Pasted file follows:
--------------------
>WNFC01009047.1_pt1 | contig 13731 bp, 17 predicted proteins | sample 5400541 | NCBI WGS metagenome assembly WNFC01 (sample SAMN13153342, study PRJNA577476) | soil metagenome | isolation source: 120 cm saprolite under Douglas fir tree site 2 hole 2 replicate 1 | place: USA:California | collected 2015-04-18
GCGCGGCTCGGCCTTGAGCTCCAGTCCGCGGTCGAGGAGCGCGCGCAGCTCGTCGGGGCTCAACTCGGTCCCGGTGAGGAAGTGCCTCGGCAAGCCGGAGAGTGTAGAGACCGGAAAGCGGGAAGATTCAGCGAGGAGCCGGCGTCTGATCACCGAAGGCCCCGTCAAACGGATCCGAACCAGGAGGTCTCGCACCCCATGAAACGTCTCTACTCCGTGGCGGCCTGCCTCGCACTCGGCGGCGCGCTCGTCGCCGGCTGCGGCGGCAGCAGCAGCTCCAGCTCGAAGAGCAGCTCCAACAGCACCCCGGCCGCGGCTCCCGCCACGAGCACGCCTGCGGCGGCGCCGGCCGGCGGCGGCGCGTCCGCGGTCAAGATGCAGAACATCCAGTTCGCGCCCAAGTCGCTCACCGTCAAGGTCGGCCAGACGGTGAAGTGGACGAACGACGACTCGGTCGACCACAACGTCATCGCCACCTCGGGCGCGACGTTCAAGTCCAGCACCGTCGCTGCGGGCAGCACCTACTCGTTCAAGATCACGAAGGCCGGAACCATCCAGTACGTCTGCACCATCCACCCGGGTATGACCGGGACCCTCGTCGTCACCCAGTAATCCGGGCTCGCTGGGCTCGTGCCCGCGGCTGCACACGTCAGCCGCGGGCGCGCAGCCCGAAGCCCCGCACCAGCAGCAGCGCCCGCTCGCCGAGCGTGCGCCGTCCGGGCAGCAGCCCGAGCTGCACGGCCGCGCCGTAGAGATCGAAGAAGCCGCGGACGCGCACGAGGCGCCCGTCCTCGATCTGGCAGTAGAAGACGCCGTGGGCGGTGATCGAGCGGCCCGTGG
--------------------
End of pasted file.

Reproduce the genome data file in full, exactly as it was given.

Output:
>WNFC01009047.1_pt1 | contig 13731 bp, 17 predicted proteins | sample 5400541 | NCBI WGS metagenome assembly WNFC01 (sample SAMN13153342, study PRJNA577476) | soil metagenome | isolation source: 120 cm saprolite under Douglas fir tree site 2 hole 2 replicate 1 | place: USA:California | collected 2015-04-18
GCGCGGCTCGGCCTTGAGCTCCAGTCCGCGGTCGAGGAGCGCGCGCAGCTCGTCGGGGCTCAACTCGGTCCCGGTGAGGAAGTGCCTCGGCAAGCCGGAGAGTGTAGAGACCGGAAAGCGGGAAGATTCAGCGAGGAGCCGGCGTCTGATCACCGAAGGCCCCGTCAAACGGATCCGAACCAGGAGGTCTCGCACCCCATGAAACGTCTCTACTCCGTGGCGGCCTGCCTCGCACTCGGCGGCGCGCTCGTCGCCGGCTGCGGCGGCAGCAGCAGCTCCAGCTCGAAGAGCAGCTCCAACAGCACCCCGGCCGCGGCTCCCGCCACGAGCACGCCTGCGGCGGCGCCGGCCGGCGGCGGCGCGTCCGCGGTCAAGATGCAGAACATCCAGTTCGCGCCCAAGTCGCTCACCGTCAAGGTCGGCCAGACGGTGAAGTGGACGAACGACGACTCGGTCGACCACAACGTCATCGCCACCTCGGGCGCGACGTTCAAGTCCAGCACCGTCGCTGCGGGCAGCACCTACTCGTTCAAGATCACGAAGGCCGGAACCATCCAGTACGTCTGCACCATCCACCCGGGTATGACCGGGACCCTCGTCGTCACCCAGTAATCCGGGCTCGCTGGGCTCGTGCCCGCGGCTGCACACGTCAGCCGCGGGCGCGCAGCCCGAAGCCCCGCACCAGCAGCAGCGCCCGCTCGCCGAGCGTGCGCCGTCCGGGCAGCAGCCCGAGCTGCACGGCCGCGCCGTAGAGATCGAAGAAGCCGCGGACGCGCACGAGGCGCCCGTCCTCGATCTGGCAGTAGAAGACGCCGTGGGCGGTGATCGAGCGGCCCGTGG